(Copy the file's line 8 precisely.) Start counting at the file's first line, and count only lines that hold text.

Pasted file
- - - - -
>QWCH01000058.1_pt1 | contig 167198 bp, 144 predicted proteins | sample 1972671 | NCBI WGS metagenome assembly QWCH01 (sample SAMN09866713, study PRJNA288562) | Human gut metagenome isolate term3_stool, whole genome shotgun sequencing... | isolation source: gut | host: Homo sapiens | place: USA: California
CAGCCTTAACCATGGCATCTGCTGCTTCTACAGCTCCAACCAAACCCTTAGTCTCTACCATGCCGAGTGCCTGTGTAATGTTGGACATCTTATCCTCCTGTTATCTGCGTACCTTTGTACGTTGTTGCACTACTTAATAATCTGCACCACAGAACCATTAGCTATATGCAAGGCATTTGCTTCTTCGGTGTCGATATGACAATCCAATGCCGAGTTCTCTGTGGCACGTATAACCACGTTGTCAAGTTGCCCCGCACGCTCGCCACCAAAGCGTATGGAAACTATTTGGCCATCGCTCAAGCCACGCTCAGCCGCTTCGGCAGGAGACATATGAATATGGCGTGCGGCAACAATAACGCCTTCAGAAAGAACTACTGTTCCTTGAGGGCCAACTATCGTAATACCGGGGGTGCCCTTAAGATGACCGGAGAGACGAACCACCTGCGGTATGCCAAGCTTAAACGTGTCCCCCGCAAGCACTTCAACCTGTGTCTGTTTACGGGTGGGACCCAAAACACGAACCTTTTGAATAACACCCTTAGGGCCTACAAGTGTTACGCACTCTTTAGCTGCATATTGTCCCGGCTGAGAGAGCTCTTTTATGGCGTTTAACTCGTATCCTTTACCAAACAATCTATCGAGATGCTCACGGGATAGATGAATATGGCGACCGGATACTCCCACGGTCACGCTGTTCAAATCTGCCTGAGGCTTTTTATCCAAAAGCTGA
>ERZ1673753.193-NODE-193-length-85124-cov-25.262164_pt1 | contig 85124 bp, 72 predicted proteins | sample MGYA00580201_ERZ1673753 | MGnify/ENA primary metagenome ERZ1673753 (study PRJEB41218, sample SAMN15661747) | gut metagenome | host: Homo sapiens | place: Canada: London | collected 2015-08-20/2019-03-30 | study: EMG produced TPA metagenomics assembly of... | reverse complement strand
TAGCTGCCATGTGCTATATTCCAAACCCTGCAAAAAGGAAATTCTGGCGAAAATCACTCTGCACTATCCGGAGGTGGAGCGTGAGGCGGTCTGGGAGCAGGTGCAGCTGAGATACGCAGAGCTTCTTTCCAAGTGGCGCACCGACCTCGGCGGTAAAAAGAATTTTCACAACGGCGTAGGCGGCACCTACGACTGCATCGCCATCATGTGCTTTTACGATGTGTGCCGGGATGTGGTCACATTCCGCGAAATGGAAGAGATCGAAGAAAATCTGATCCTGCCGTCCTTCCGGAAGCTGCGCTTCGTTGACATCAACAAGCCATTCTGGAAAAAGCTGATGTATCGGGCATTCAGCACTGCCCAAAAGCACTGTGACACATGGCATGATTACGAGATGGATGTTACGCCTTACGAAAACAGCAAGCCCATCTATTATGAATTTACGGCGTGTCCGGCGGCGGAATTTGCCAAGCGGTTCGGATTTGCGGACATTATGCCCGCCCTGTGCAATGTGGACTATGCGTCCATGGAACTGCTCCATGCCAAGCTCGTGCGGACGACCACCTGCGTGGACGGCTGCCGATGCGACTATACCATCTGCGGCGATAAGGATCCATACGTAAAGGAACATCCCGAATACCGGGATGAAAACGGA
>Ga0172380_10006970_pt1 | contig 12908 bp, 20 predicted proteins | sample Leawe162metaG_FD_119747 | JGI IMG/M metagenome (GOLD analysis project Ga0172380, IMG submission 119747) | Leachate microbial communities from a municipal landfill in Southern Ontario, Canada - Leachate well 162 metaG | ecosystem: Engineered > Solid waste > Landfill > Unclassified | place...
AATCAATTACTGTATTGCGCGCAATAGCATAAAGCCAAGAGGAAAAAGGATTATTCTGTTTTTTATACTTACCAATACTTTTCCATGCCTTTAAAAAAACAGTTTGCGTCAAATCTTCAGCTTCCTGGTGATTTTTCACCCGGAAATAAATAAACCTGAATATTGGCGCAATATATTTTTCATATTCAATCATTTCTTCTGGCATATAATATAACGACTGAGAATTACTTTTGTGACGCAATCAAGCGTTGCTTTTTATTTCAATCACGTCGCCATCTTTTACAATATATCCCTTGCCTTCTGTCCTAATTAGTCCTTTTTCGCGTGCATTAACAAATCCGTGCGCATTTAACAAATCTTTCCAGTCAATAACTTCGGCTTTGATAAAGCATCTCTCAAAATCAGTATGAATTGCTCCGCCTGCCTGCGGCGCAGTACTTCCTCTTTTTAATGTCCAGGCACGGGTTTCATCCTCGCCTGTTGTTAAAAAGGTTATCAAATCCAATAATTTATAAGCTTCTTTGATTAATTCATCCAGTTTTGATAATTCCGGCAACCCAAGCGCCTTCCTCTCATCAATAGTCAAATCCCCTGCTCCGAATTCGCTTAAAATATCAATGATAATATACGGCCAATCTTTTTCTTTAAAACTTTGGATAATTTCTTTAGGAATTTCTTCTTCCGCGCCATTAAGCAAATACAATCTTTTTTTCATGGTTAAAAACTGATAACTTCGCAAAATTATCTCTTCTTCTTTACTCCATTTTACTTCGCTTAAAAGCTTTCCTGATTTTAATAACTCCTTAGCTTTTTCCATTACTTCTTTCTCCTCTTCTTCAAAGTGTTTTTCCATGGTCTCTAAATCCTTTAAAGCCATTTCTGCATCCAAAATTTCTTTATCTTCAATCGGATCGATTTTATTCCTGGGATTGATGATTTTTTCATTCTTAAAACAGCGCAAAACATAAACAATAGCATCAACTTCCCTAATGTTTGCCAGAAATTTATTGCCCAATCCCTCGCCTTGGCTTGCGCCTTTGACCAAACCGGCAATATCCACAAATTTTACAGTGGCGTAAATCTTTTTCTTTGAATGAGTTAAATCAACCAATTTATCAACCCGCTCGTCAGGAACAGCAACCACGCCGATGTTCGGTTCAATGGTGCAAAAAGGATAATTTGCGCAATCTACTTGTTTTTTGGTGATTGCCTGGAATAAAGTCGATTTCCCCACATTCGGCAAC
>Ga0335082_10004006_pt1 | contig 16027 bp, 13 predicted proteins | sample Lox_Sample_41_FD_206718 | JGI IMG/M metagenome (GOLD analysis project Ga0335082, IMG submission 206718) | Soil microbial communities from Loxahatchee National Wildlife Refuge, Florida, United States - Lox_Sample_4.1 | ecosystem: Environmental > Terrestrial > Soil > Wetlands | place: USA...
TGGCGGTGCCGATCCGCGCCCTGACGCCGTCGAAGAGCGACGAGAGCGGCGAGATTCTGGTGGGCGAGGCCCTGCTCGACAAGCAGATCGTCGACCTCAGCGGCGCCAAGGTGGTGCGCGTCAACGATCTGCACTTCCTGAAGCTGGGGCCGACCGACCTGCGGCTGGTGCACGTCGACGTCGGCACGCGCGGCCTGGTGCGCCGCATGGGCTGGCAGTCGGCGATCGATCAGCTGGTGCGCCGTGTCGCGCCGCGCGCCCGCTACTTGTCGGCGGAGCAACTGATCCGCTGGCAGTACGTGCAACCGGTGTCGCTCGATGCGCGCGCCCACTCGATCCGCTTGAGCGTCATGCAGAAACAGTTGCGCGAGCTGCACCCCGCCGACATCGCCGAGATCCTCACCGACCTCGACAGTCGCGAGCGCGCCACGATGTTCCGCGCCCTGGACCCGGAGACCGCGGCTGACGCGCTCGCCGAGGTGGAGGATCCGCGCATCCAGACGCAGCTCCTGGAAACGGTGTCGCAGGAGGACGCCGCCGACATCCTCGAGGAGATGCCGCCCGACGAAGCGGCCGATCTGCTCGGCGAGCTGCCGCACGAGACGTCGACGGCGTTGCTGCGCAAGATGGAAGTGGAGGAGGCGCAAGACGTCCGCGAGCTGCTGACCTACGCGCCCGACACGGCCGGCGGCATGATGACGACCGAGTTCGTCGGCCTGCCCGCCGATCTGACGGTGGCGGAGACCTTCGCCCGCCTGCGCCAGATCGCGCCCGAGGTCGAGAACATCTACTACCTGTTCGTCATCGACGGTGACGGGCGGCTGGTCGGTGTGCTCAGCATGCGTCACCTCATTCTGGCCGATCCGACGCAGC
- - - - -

TGGCGGTGCCGATCCGCGCCCTGACGCCGTCGAAGAGCGACGAGAGCGGCGAGATTCTGGTGGGCGAGGCCCTGCTCGACAAGCAGATCGTCGACCTCAGCGGCGCCAAGGTGGTGCGCGTCAACGATCTGCACTTCCTGAAGCTGGGGCCGACCGACCTGCGGCTGGTGCACGTCGACGTCGGCACGCGCGGCCTGGTGCGCCGCATGGGCTGGCAGTCGGCGATCGATCAGCTGGTGCGCCGTGTCGCGCCGCGCGCCCGCTACTTGTCGGCGGAGCAACTGATCCGCTGGCAGTACGTGCAACCGGTGTCGCTCGATGCGCGCGCCCACTCGATCCGCTTGAGCGTCATGCAGAAACAGTTGCGCGAGCTGCACCCCGCCGACATCGCCGAGATCCTCACCGACCTCGACAGTCGCGAGCGCGCCACGATGTTCCGCGCCCTGGACCCGGAGACCGCGGCTGACGCGCTCGCCGAGGTGGAGGATCCGCGCATCCAGACGCAGCTCCTGGAAACGGTGTCGCAGGAGGACGCCGCCGACATCCTCGAGGAGATGCCGCCCGACGAAGCGGCCGATCTGCTCGGCGAGCTGCCGCACGAGACGTCGACGGCGTTGCTGCGCAAGATGGAAGTGGAGGAGGCGCAAGACGTCCGCGAGCTGCTGACCTACGCGCCCGACACGGCCGGCGGCATGATGACGACCGAGTTCGTCGGCCTGCCCGCCGATCTGACGGTGGCGGAGACCTTCGCCCGCCTGCGCCAGATCGCGCCCGAGGTCGAGAACATCTACTACCTGTTCGTCATCGACGGTGACGGGCGGCTGGTCGGTGTGCTCAGCATGCGTCACCTCATTCTGGCCGATCCGACGCAGC